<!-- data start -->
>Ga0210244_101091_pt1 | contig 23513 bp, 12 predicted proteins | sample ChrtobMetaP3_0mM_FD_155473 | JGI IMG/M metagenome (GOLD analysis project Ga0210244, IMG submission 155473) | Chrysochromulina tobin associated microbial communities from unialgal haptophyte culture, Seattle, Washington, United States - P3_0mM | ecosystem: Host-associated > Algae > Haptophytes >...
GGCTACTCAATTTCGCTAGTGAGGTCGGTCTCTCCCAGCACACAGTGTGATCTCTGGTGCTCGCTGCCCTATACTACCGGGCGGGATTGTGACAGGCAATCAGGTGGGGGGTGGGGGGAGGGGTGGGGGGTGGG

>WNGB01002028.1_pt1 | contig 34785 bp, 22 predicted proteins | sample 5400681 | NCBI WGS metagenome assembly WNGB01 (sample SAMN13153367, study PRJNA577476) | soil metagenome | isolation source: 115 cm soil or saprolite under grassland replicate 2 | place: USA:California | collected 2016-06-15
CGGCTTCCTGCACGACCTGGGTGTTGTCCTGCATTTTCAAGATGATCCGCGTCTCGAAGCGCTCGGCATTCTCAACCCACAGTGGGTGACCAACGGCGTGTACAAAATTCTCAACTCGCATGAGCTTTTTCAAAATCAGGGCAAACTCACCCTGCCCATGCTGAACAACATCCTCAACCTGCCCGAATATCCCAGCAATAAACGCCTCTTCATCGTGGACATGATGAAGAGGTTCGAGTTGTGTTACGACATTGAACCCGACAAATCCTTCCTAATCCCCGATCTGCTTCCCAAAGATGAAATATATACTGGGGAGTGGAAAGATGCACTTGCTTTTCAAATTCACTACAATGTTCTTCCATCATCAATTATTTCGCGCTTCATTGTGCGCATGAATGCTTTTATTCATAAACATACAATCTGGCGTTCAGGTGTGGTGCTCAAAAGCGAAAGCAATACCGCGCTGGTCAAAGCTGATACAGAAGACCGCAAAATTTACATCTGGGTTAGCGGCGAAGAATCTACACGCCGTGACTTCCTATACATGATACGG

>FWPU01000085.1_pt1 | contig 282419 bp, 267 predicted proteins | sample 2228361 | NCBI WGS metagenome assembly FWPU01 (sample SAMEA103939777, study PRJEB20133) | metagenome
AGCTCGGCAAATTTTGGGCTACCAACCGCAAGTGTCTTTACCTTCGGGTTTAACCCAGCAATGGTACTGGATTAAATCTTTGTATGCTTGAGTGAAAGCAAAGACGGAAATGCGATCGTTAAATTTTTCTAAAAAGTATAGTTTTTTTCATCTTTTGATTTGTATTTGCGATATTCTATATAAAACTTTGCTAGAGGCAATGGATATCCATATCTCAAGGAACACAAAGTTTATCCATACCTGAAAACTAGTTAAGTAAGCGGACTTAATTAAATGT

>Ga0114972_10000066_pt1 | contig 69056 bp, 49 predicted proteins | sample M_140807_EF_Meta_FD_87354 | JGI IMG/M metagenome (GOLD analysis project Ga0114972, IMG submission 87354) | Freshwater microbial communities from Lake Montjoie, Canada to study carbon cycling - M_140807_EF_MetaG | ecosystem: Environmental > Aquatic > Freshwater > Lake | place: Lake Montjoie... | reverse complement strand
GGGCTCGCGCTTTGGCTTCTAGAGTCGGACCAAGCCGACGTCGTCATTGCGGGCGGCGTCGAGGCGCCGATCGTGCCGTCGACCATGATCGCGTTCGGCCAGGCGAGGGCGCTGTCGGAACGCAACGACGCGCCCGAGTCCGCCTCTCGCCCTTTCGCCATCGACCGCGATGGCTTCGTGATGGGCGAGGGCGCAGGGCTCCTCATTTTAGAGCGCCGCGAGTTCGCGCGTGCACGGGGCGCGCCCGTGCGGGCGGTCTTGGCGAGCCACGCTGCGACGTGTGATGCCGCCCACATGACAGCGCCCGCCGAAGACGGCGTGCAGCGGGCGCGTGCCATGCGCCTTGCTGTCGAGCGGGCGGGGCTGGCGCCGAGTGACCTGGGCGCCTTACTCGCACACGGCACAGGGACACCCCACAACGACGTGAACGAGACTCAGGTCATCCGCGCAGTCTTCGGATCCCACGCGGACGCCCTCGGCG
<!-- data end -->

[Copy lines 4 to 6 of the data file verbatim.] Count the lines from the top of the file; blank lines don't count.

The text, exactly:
CGGCTTCCTGCACGACCTGGGTGTTGTCCTGCATTTTCAAGATGATCCGCGTCTCGAAGCGCTCGGCATTCTCAACCCACAGTGGGTGACCAACGGCGTGTACAAAATTCTCAACTCGCATGAGCTTTTTCAAAATCAGGGCAAACTCACCCTGCCCATGCTGAACAACATCCTCAACCTGCCCGAATATCCCAGCAATAAACGCCTCTTCATCGTGGACATGATGAAGAGGTTCGAGTTGTGTTACGACATTGAACCCGACAAATCCTTCCTAATCCCCGATCTGCTTCCCAAAGATGAAATATATACTGGGGAGTGGAAAGATGCACTTGCTTTTCAAATTCACTACAATGTTCTTCCATCATCAATTATTTCGCGCTTCATTGTGCGCATGAATGCTTTTATTCATAAACATACAATCTGGCGTTCAGGTGTGGTGCTCAAAAGCGAAAGCAATACCGCGCTGGTCAAAGCTGATACAGAAGACCGCAAAATTTACATCTGGGTTAGCGGCGAAGAATCTACACGCCGTGACTTCCTATACATGATACGG

>FWPU01000085.1_pt1 | contig 282419 bp, 267 predicted proteins | sample 2228361 | NCBI WGS metagenome assembly FWPU01 (sample SAMEA103939777, study PRJEB20133) | metagenome
AGCTCGGCAAATTTTGGGCTACCAACCGCAAGTGTCTTTACCTTCGGGTTTAACCCAGCAATGGTACTGGATTAAATCTTTGTATGCTTGAGTGAAAGCAAAGACGGAAATGCGATCGTTAAATTTTTCTAAAAAGTATAGTTTTTTTCATCTTTTGATTTGTATTTGCGATATTCTATATAAAACTTTGCTAGAGGCAATGGATATCCATATCTCAAGGAACACAAAGTTTATCCATACCTGAAAACTAGTTAAGTAAGCGGACTTAATTAAATGT